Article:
I went from a walk on to a supporting cast member to being a starter to being the man. It was a whirlwind. It was a beautiful experience. I was All ACC. I was All Academic. I still hold the record for most rushing yards in an NCAA Bowl game. That was in 2004. Its 2020 now. That was sixteen years ago! I’m just a walk on, right? That record is something I am really, really proud of. I share that moment with my teammates and offensive line. If it wasn’t for them, I would never have that record. I think I had two hundred and ninety something yards. My coach was getting ready to take me out. He wanted the other backs to get an opportunity. Literally, they asked the coach to let me stay in so I could get the three hundred yard mark so we could go down in history. He said as soon as I got three hundred yards he was yanking me. So, I ran one pay and I got to 311 yards and he yanked me. At that time there were still twelve minutes left on the clock. I was having a field day. My lineman were opening up holes as big as the Red Sea and I was just running right through them.
TR–You were known as “PJ” but, as your 2006 Topps rookie card states, your full name is Prince Daniels. How did you come up with “PJ”?
PDJ-Most people ask me about it. Yes, Prince is my real name. That’s why they call me P.J. They ask what the ‘J’ stands for. It stands for Junior. It’s Prince Junior. He is Prince Ahadzie Daniels, Senior. I am the junior. That is my name. I am really proud of it. My father is from Ghana, Africa. That was the name he gave me and I wear it with pride.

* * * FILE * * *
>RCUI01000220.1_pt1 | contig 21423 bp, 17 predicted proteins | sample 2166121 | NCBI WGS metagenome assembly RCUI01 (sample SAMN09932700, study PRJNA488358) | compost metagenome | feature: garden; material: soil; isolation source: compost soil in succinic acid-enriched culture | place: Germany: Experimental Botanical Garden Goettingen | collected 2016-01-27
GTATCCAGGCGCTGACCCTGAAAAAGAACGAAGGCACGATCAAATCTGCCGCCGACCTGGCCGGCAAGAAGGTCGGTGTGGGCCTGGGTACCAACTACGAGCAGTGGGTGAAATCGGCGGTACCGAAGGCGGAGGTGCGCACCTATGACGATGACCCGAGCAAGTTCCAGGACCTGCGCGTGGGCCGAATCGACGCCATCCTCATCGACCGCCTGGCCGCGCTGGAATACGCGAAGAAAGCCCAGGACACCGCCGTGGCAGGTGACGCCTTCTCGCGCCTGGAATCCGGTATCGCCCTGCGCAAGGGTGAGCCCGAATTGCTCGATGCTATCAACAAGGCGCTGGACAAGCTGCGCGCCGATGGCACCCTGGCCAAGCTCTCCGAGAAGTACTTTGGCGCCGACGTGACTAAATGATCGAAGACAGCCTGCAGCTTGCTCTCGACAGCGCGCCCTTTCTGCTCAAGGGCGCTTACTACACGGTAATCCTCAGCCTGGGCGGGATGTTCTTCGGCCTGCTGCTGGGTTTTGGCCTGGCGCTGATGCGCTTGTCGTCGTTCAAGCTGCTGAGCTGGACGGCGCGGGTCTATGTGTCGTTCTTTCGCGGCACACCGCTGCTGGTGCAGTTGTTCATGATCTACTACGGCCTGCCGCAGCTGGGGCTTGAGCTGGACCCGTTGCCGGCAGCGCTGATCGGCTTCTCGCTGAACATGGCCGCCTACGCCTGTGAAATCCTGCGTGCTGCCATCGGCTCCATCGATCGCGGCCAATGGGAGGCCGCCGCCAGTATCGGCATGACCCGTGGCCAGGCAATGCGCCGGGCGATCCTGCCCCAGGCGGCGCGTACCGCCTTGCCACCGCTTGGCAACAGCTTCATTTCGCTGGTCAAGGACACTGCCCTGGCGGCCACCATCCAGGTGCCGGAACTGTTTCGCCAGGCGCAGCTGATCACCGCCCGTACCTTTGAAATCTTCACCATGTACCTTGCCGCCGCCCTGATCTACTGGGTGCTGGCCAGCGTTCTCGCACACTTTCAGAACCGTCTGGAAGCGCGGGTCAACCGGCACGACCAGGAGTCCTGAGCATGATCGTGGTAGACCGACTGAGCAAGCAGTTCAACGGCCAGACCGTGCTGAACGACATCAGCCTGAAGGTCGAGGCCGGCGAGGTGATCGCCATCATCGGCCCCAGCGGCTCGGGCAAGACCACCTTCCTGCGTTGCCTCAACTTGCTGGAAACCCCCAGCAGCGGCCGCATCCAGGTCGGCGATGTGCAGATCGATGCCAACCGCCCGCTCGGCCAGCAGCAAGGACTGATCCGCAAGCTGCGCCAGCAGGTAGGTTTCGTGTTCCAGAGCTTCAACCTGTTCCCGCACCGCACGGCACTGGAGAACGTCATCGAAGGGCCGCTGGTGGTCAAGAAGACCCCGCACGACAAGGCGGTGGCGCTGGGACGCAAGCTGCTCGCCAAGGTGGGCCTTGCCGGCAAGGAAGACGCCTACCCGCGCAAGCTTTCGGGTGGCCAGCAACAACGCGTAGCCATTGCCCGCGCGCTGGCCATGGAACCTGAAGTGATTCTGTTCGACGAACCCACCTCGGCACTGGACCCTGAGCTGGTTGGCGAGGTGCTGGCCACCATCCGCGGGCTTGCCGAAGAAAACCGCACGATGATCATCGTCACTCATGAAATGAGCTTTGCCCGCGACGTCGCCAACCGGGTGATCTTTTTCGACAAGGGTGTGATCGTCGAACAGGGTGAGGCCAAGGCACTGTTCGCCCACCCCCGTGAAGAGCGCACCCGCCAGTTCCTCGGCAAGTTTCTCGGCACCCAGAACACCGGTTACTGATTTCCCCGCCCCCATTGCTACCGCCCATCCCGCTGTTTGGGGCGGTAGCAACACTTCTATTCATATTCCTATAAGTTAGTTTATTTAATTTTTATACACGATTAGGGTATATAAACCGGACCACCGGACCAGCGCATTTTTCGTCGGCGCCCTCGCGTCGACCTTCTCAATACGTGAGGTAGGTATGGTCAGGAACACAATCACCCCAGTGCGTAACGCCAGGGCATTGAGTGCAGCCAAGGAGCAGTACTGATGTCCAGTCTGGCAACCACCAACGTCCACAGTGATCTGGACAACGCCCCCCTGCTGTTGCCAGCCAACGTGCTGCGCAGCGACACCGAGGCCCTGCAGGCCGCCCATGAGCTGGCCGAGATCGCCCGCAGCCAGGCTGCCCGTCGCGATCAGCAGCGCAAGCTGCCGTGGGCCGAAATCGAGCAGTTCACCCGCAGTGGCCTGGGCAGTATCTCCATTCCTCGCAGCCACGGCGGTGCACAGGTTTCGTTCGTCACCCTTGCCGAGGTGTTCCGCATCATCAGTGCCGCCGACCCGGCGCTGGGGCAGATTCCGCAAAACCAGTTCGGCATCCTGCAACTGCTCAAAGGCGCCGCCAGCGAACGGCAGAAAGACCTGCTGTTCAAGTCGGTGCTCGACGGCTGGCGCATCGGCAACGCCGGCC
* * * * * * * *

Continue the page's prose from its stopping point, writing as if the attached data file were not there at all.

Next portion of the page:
TR– A blurb on the back of one of your rookie cards simply states ‘Bruising runner. Solid receiver.’ It was short and sweet. Is that a fair assessment?
PDJ-(Laughs) Yes, I think that is a fair assessment. In college, I was a bruising runner and a nice receiver. When I made it to the NFL, I matured. My game evolved. I played three different positions. I played running back. I played Wide Receiver and I played a little bit of F back. I increased my speed and I stopped trying to bruise people so much. I learned how to run past people and run out of bounds. I was always physical. I enjoyed the physical side of the game. My speed increased and they started lining me up at wide receiver. I had the opportunity to add more value to my game and my craft. That was one of the parts that I really enjoyed. I just wish I had the opportunity to present it to the world on that platform.